Philip J. Deloria’s Indians In Unexpected Places (2004) challenges non-Native readers in particular to rethink how they conceive of Natives as something dichotomous to "modern" space. He uses various examples from the beginning decades of the twentieth century (focusing on indigenous groups from the northern plains) to show how "a significant cohort of Native people engaged the same forces of modernization that were making non-Indians reevaluate their own expectations of themselves and their society" (6). Delving into the relationships Natives had with cars, sports, movies, and art song, Deloria tries to show how Natives taking part in these so-called modern activities, for whatever reason, went against non-Natives' expectations and thus worked to disrupt those expectations to varying extents.

As I read this text, I found myself speculating not only on the historical content but also on my own relationship to this book. It seems important not only to speculate on how "Indians in unexpected places" shaped non-Native views about Natives during this period in American history, but also to consider how those expectations continue to shape non-Native thought today. For example, the discussion of the singer Tsianina Redfeather in Chapter Five complicates the relationship between Native singers (in the context of "high" art song) and their white audiences. Deloria tells us that Tsianina Redfeather had to be seen as both authentically Indian and racially invisible in order to find a place of value on the stage, as her Indianness was mitigated by her talent as a vocalist. Thus, audiences could choose to focus on her race or deny it in favor of fixating on her talent, and somewhere in the gaps, there stood a Native singer participating in what is perceived of as a traditionally European musical realm. Standing squarely in that gap, these performers could "play…with white expectation, holding out familiar signs that proclaimed ‘Indian’ even as they offered more nuanced musical performances" (212).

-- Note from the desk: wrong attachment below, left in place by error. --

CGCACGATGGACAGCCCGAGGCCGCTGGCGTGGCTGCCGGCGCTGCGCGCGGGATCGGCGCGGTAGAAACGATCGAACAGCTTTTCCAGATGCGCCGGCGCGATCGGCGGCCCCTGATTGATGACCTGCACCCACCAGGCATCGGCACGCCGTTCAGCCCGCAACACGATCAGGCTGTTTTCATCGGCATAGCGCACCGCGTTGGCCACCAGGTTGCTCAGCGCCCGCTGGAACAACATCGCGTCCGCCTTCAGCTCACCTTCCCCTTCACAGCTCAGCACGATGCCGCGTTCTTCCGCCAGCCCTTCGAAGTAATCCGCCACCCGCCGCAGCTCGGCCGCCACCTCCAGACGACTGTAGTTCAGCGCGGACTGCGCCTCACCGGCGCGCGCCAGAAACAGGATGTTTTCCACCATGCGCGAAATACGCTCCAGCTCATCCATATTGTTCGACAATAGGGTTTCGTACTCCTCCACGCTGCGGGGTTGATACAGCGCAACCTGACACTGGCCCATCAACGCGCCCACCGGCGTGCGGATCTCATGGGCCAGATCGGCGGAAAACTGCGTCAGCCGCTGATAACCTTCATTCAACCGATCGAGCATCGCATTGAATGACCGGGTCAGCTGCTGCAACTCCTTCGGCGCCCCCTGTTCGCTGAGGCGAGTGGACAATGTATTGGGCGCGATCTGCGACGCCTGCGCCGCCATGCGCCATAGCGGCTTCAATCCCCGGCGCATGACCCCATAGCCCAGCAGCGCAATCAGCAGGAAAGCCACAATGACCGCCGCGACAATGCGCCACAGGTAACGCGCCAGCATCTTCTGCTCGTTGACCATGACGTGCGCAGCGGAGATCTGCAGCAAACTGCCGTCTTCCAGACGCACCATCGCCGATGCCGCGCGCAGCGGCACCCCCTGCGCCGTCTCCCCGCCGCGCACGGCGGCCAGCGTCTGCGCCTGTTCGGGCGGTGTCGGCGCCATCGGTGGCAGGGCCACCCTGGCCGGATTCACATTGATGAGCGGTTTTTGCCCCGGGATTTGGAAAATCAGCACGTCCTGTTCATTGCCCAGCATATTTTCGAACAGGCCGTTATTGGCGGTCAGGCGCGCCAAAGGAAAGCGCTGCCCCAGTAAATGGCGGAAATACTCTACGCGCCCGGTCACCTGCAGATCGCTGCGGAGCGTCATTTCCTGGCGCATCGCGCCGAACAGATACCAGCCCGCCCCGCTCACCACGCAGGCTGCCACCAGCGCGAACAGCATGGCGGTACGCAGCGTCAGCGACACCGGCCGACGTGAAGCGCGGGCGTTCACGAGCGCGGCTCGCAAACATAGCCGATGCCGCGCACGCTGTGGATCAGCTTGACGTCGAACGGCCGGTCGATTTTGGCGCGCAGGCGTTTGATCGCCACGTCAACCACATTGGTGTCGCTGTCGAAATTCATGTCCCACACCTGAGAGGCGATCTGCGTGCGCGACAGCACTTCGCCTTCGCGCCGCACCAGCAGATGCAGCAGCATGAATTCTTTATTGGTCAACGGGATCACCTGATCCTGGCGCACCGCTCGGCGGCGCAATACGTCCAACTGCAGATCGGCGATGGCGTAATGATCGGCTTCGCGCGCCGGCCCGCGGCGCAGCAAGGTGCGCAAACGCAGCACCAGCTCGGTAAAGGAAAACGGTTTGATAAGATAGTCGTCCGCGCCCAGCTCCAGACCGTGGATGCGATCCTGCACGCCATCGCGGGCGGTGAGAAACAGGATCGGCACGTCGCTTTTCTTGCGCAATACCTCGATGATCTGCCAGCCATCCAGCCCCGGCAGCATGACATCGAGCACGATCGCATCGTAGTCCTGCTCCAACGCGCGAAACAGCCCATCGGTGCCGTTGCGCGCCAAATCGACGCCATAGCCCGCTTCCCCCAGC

My study of folklore has driven home the idea that tradition is dynamic, not static; the perception of the static-ness of tradition, however, gives it its value. In reading this chapter in particular, I found even myself momentarily surprised out of my own expectations of what constitutes traditional art song or opera (for which I, uh, thank a particular academic musical training), and I feel that this is exactly Deloria's point. While non-Native audiences of the time may or may not have been jarred out of their own expectations, the actual goal of this book is to jar us out of ours, either again or for the first time.

Apologies, but I'm having real issue in coming up with questions at the moment. TBD?

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